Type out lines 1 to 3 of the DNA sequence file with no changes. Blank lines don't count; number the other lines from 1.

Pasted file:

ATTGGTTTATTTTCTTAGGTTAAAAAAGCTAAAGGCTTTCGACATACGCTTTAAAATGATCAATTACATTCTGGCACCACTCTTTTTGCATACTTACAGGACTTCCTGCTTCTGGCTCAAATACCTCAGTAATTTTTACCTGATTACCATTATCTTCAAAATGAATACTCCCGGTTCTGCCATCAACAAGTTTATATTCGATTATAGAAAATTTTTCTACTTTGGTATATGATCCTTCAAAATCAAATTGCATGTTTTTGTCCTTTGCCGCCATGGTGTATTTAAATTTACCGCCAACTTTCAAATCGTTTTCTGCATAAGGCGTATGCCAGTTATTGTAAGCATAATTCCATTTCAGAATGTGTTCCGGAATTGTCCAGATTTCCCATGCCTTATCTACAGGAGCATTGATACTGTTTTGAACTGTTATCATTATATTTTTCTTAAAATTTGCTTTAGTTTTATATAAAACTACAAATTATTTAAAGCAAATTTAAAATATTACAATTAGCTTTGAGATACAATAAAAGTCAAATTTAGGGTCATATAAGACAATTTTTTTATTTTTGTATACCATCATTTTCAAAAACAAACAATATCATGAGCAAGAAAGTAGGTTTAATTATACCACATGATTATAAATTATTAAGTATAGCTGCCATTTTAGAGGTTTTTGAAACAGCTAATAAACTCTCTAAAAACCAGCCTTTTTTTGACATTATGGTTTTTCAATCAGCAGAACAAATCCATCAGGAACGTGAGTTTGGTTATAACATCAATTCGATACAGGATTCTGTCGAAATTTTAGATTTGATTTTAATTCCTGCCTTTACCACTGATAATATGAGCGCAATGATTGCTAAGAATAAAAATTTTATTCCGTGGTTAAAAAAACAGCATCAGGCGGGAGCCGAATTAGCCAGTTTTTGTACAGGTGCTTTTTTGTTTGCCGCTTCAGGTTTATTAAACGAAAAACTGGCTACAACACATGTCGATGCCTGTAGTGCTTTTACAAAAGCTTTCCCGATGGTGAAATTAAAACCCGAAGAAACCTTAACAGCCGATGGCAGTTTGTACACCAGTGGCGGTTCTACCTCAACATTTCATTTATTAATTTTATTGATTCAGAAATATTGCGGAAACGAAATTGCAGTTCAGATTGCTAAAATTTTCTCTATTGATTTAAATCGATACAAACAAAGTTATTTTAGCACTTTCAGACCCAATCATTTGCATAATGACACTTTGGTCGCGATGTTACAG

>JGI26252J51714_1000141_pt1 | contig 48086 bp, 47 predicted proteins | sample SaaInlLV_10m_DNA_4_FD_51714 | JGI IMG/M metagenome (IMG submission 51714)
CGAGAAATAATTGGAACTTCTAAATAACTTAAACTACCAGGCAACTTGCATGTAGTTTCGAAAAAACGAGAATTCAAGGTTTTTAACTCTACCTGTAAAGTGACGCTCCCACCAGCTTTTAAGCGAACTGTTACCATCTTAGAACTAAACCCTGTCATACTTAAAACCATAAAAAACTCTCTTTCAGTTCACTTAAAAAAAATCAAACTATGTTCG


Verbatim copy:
ATTGGTTTATTTTCTTAGGTTAAAAAAGCTAAAGGCTTTCGACATACGCTTTAAAATGATCAATTACATTCTGGCACCACTCTTTTTGCATACTTACAGGACTTCCTGCTTCTGGCTCAAATACCTCAGTAATTTTTACCTGATTACCATTATCTTCAAAATGAATACTCCCGGTTCTGCCATCAACAAGTTTATATTCGATTATAGAAAATTTTTCTACTTTGGTATATGATCCTTCAAAATCAAATTGCATGTTTTTGTCCTTTGCCGCCATGGTGTATTTAAATTTACCGCCAACTTTCAAATCGTTTTCTGCATAAGGCGTATGCCAGTTATTGTAAGCATAATTCCATTTCAGAATGTGTTCCGGAATTGTCCAGATTTCCCATGCCTTATCTACAGGAGCATTGATACTGTTTTGAACTGTTATCATTATATTTTTCTTAAAATTTGCTTTAGTTTTATATAAAACTACAAATTATTTAAAGCAAATTTAAAATATTACAATTAGCTTTGAGATACAATAAAAGTCAAATTTAGGGTCATATAAGACAATTTTTTTATTTTTGTATACCATCATTTTCAAAAACAAACAATATCATGAGCAAGAAAGTAGGTTTAATTATACCACATGATTATAAATTATTAAGTATAGCTGCCATTTTAGAGGTTTTTGAAACAGCTAATAAACTCTCTAAAAACCAGCCTTTTTTTGACATTATGGTTTTTCAATCAGCAGAACAAATCCATCAGGAACGTGAGTTTGGTTATAACATCAATTCGATACAGGATTCTGTCGAAATTTTAGATTTGATTTTAATTCCTGCCTTTACCACTGATAATATGAGCGCAATGATTGCTAAGAATAAAAATTTTATTCCGTGGTTAAAAAAACAGCATCAGGCGGGAGCCGAATTAGCCAGTTTTTGTACAGGTGCTTTTTTGTTTGCCGCTTCAGGTTTATTAAACGAAAAACTGGCTACAACACATGTCGATGCCTGTAGTGCTTTTACAAAAGCTTTCCCGATGGTGAAATTAAAACCCGAAGAAACCTTAACAGCCGATGGCAGTTTGTACACCAGTGGCGGTTCTACCTCAACATTTCATTTATTAATTTTATTGATTCAGAAATATTGCGGAAACGAAATTGCAGTTCAGATTGCTAAAATTTTCTCTATTGATTTAAATCGATACAAACAAAGTTATTTTAGCACTTTCAGACCCAATCATTTGCATAATGACACTTTGGTCGCGATGTTACAG

>JGI26252J51714_1000141_pt1 | contig 48086 bp, 47 predicted proteins | sample SaaInlLV_10m_DNA_4_FD_51714 | JGI IMG/M metagenome (IMG submission 51714)
CGAGAAATAATTGGAACTTCTAAATAACTTAAACTACCAGGCAACTTGCATGTAGTTTCGAAAAAACGAGAATTCAAGGTTTTTAACTCTACCTGTAAAGTGACGCTCCCACCAGCTTTTAAGCGAACTGTTACCATCTTAGAACTAAACCCTGTCATACTTAAAACCATAAAAAACTCTCTTTCAGTTCACTTAAAAAAAATCAAACTATGTTCG